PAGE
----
Advertisement

Office Evaluation of the Impotent Man

  • David F. Mobley
  • Neil Baum

Abstract

With a plethora of diagnostic and treatment options, there is probably no area of urology that has more diversity in diagnosis and treatment than erectile dysfunction. There is no unanimity or consensus as to what should be done or what is the usual and customary approach. There is wide variation in how the impotent man is approached in different areas of the country, as well as from urologist to urologist within the same community. A workup may vary from obtaining a thorough history and physical examination to thousands of dollars’ worth of laboratory work, assessment of sleep erections, and imaging studies that leave the patient with a probable diagnosis and no solution to his problem. Treatments vary from the far too common reassurance that the man is “over the hill” and his days of sexual intimacy are over, to the immediate recommendation of a surgical procedure that may still leave the patient without a useful erection. For many men, it is a total surprise that there is help, and that there is far more than reassurance available as a solution to this common, but often devastating, medical problem.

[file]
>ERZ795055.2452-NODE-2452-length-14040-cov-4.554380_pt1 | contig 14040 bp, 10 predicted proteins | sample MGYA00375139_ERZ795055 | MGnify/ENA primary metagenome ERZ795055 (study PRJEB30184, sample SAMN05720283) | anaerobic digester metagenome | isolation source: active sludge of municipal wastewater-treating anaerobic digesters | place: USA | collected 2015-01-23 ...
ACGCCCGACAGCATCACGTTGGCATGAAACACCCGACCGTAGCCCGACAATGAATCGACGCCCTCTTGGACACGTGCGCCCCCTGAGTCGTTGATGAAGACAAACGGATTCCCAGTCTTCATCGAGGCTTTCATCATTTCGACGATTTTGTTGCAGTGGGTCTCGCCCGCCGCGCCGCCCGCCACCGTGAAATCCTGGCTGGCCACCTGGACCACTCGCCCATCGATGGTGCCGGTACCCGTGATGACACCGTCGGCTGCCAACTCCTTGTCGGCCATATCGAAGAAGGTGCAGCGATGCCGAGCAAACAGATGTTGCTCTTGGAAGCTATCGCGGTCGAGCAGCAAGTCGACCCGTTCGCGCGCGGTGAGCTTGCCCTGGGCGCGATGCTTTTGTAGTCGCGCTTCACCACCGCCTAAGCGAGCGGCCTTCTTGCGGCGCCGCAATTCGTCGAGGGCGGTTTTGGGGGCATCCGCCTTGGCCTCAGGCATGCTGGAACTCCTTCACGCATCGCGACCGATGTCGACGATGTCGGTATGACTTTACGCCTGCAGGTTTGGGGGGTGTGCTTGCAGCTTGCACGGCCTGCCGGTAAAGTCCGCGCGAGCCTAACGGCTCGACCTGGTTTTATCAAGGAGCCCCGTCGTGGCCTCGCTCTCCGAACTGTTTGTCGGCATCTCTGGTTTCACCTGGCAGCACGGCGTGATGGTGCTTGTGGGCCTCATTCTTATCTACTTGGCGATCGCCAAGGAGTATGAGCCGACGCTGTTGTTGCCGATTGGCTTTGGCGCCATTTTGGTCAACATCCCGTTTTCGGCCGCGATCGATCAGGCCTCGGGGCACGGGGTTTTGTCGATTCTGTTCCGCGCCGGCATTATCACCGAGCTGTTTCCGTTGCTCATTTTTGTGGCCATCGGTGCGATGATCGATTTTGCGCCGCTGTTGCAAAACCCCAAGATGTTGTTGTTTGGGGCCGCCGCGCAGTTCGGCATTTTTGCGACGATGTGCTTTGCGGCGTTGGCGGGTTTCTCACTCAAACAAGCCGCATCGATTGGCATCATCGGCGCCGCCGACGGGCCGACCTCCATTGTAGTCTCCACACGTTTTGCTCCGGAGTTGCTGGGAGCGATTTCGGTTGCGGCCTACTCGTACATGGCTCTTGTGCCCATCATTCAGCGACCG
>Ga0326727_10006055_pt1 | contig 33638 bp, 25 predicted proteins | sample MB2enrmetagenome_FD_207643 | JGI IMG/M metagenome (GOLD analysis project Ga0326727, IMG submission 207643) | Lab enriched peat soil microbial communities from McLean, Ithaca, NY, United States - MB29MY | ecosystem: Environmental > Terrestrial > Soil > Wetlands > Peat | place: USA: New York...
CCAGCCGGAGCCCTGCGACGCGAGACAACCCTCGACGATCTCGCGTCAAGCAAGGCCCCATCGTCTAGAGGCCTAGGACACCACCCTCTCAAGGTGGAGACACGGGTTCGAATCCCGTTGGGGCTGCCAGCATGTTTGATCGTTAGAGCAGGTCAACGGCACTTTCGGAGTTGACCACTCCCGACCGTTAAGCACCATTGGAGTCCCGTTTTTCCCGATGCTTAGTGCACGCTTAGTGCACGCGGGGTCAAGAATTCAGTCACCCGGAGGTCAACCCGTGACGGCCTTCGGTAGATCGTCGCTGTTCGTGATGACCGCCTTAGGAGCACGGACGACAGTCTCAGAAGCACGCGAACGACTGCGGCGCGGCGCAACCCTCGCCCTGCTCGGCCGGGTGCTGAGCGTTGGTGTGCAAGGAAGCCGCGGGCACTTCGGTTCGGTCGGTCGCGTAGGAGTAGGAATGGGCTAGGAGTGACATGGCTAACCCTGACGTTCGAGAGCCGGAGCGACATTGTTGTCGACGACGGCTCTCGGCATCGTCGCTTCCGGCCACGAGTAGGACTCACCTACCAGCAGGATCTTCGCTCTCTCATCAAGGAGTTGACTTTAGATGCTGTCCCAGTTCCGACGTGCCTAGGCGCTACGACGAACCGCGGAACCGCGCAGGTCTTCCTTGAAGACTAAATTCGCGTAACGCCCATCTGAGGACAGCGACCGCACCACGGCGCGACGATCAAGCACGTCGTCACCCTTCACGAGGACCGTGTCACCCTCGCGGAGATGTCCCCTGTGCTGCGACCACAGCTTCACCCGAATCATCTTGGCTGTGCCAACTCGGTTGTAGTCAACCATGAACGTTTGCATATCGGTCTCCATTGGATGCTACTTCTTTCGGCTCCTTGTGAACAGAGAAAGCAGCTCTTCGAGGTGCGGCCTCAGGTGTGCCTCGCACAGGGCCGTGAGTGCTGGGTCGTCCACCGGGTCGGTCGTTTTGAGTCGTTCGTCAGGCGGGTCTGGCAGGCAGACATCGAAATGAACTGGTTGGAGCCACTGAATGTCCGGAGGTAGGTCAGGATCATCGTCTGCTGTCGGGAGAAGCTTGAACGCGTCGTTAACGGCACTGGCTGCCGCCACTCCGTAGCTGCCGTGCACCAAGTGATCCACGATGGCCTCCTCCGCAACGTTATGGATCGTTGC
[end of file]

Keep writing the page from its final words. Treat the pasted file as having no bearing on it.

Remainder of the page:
Keywords

Erectile Dysfunction Premature Ejaculation Office Evaluation Corporal Body Massachusetts Male Aging Study 
These keywords were added by machine and not by the authors. This process is experimental and the keywords may be updated as the learning algorithm improves.

Preview

Unable to display preview. Download preview PDF.

Unable to display preview. Download preview PDF.

References

  1. 1.
    Goldstein I. Your erectile dysfunction patient load is due to boom. Urology Times December, 1994.Google Scholar
  2. 2.
    Lue T. Patient’s goal-directed impotence management. Urology Grand Rounds 1989; 29.Google Scholar
  3. 3.
    Govier FE, Jonsson E, Kramer-Levine D. Oral terbutaline for the treatment of priapism. J Urol 1994; 151: 878–879.PubMedGoogle Scholar
  4. 4.
    Lowe FC, Jarow JP. Letter to the editor. J Urol 1994; 153: 163.Google Scholar
  5. 5.
    Nadig P. Office assessment of BPH, abnormal PSA/DRE and impotence using existing guidelines and proper CPT coding. AUA Postgraduate Course, San Francisco, 1994.Google Scholar

Copyright information

© Springer Science+Business Media New York 1997

Authors and Affiliations

  • David F. Mobley
  • Neil Baum

There are no affiliations available

Personalised recommendations